had fewer reviews than might be expected, such as the some in the teens in
rank, that only had about 1000 reviews, when we would expect about twice that
much. But we expect a certain amount of
scatter in a real world dataset, where variables almost never covary
perfectly. It would be suspicious if
they did.
Here are some estimates of how many reviews we would expect
a book to receive, given its position in the sales rankings, based on the
functional form given by the solid line (and formula), then extrapolating that
relationship. Note that these results
are for an “all books” type list, since the top 100 were not segmented by
genre. If we were looking at results
within a specific genre, the results would be much different (that would be an
interesting analysis, though) :
Amazon Rank versus Number of Expected Reviews
Rank

Reviews

10

2350

20

1650

40

1150

80

810

160

570

320

400

640

280

1,280

190

2,560

140

5,120

100

10,240

70

20,480

50

40,960

30

81,920

20

163,840

20

327,680

10

We can look at the relationship between sales rank and
reviews another way, namely by transforming the reviews data from raw numbers into
ranks, then compare those ranks with sales rank. I have done that in the graph below. I am hoping that this graph comes out
reasonably well in a blog  it might be expecting a lot of blogger, though, as
it is pretty packed with detail.
The red dotted line shows what would happen if there was a
perfect correlation (that just means matching) between the Sales Rank and the
Number of Reviews Rank. The blue symbols
show the actual data points in the dataset.
Points that are below that red dotted line have more reviews than would
be expected from their sales rank, while points above the line have fewer
reviews than would be expected from their sales rank. For example, you can see a point that is
about 30th in sales, but about 90th in reviews.
It has far fewer reviews than we would expect. That book happens to be a Trad published
romance. Conversely, there is a point at
nearly 80th place in sales rank, but about 15th place in reviews rank. It has far more reviews than we would
expect. That book happens to be an Indie
romance.
We will try to delve a little deeper into whether there are
any patterns in this “too few/too many” dimension a little later, probably in
the next blog. We can use that to
uncover patterns of reader engagement, by price, genre, and so forth. Note that engagement isn’t necessarily the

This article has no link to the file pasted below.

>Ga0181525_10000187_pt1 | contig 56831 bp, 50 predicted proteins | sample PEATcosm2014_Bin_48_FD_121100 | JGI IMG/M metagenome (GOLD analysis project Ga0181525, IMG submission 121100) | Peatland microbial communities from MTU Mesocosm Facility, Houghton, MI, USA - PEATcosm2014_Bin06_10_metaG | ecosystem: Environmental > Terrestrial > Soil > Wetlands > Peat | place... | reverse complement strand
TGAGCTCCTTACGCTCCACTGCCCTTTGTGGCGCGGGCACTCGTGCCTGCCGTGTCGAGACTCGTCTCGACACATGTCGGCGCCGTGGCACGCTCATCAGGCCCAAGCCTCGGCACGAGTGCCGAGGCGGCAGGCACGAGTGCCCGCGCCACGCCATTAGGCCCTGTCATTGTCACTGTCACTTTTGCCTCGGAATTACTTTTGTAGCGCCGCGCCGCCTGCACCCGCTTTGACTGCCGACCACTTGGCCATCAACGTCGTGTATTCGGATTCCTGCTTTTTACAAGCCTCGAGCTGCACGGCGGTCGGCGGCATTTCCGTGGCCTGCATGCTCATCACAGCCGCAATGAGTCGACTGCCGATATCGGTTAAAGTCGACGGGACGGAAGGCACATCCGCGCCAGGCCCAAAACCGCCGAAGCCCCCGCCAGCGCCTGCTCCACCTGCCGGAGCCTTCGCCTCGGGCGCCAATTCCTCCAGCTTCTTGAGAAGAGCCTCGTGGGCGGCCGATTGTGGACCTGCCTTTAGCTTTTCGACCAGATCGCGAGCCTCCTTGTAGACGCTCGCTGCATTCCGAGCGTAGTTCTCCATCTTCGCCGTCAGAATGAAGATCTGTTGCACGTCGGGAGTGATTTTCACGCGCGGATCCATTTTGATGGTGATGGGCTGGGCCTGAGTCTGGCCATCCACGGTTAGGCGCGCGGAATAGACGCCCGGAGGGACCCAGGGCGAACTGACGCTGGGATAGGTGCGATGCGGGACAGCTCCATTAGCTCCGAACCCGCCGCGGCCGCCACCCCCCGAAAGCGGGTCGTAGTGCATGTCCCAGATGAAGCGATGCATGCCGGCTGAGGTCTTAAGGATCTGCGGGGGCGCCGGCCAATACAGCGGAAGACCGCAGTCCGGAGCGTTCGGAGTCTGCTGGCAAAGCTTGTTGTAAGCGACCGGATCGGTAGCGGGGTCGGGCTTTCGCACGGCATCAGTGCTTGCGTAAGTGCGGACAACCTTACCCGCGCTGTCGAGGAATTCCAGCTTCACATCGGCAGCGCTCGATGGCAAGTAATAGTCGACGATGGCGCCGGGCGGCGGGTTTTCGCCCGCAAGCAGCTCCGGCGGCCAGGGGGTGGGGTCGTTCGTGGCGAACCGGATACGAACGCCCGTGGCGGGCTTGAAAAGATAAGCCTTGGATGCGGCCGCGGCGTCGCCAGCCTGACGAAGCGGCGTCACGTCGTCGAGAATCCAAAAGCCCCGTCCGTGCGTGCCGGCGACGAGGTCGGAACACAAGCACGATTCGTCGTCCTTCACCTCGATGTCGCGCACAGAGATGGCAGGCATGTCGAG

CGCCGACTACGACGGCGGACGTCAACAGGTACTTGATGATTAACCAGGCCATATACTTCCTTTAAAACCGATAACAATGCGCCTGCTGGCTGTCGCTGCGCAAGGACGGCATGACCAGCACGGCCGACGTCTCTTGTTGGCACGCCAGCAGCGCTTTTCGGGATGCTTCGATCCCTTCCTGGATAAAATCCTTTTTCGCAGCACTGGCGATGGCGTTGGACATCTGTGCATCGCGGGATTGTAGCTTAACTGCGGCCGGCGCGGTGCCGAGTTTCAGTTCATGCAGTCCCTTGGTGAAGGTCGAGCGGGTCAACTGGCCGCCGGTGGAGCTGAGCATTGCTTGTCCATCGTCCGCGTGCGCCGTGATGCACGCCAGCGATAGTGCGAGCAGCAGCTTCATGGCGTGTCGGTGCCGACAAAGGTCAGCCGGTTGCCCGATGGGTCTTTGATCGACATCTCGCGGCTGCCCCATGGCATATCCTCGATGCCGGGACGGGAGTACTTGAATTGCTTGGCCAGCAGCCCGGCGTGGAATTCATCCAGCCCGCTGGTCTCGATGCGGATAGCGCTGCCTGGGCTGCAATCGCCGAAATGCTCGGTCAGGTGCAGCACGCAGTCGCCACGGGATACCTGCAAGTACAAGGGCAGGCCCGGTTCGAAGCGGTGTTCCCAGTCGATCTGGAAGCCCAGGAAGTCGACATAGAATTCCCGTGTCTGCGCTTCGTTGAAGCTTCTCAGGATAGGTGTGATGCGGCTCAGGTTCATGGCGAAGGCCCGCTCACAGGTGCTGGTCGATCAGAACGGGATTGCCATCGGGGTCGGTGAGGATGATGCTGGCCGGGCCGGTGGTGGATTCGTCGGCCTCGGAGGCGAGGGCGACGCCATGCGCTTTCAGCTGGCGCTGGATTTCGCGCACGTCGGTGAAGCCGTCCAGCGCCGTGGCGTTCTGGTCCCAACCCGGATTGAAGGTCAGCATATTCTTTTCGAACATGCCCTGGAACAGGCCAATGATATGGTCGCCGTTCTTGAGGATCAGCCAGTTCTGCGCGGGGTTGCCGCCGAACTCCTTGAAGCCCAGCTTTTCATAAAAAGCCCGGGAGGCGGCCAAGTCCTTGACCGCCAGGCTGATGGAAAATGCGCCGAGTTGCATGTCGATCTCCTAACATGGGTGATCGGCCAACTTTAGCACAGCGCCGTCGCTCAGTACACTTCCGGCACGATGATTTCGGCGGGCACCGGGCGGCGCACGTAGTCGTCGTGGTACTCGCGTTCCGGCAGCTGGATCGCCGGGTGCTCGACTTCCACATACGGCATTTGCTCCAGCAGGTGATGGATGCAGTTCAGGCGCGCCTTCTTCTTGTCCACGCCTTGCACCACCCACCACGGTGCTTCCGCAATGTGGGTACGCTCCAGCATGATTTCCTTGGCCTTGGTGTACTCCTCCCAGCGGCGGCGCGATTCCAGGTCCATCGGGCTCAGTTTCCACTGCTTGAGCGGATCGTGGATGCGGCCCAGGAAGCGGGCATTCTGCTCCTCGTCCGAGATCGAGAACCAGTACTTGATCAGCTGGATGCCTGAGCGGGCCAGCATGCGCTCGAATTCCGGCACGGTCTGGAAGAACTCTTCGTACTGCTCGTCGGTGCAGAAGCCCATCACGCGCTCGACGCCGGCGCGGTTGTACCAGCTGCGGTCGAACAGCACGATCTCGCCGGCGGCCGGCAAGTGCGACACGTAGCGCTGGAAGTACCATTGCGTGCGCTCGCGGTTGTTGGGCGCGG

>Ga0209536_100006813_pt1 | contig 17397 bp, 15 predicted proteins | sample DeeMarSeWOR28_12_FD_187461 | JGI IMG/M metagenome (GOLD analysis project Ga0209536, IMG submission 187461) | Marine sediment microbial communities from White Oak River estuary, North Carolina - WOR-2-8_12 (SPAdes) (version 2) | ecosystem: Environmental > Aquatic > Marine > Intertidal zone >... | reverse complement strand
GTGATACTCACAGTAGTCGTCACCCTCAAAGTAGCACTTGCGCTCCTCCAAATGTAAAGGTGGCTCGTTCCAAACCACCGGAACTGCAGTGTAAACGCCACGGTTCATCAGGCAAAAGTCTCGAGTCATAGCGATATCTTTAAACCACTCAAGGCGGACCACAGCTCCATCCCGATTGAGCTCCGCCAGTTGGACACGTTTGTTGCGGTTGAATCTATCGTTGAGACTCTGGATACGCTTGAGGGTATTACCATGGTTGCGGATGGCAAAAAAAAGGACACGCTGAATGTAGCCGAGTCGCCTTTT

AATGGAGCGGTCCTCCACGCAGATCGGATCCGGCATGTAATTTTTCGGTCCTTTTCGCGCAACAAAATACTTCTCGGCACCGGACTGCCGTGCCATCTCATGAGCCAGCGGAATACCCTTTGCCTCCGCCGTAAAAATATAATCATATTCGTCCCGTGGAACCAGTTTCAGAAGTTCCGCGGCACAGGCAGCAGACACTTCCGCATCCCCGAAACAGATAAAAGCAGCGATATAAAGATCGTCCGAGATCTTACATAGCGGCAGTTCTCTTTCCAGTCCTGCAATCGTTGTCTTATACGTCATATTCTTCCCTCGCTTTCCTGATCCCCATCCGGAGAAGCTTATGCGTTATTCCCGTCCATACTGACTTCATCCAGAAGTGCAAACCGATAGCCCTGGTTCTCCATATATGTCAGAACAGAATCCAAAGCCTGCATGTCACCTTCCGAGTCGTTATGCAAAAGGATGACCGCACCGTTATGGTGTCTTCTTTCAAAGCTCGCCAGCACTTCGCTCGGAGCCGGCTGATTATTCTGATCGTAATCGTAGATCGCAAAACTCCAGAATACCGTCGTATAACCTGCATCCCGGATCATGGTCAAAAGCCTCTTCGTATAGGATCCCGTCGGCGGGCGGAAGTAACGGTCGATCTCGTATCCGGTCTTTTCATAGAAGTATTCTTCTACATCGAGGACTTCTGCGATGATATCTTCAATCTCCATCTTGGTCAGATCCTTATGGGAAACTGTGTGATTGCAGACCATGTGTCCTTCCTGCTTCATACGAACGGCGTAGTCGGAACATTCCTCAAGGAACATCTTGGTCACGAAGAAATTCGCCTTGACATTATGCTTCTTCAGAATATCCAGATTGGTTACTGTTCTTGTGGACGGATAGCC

same thing as satisfaction – someone can be passionate enough about a book to
engage (write a review), but not necessarily be happy about the book.
First, let’s look into whether there really is a relationship
here, or if the points are just random.
I calculated something called a rank correlation, then did something
called a simple hypothesis test. This is
standard statistical stuff, and it established to a very high certainty that
there really is a statistically strong relationship between sales rank and
review rank  higher ranked books are also higher ranked in reviews. By the way, the rank correlation was .615 and
the test statistic was 6.12, highly significant under the appropriate
statistical assumptions and test statistic distribution.
·
Basically, we have used multiple lines of
evidence to show that there is a fairly reliable relationship between the
number of reviews a book received and the number of sales of that book.
·
We know that if we do a scatter plot of the
number of reviews a book receives versus the rank of that book, the data
follows a power law, with some considerable noise. That would indicate that the number of
reviews a book receives is related to its sales, since we know that sales also
follow a power law. The power law that
we see in the number of reviews graph is a sort of visible manifestation of the
underlying sales power law.
·
The fact that the sales ranks and the number of
reviews ranks are also correlated confirms that there is a relationship between
number of sales and number of reviews.
·
So, we can be reasonable confident that reviews
are a decent predictor of sales. If we
know the number of reviews a book received, we can estimate its sales. That won’t necessarily be accurate for any
particular book, but it will be pretty good on average.
·
As a rough guide, we can multiply the number of
reviews that a book received by 100, to estimate that book’s sales.
Next time we will look a little
more deeply into the patterns of reader engagement that this data may reveal.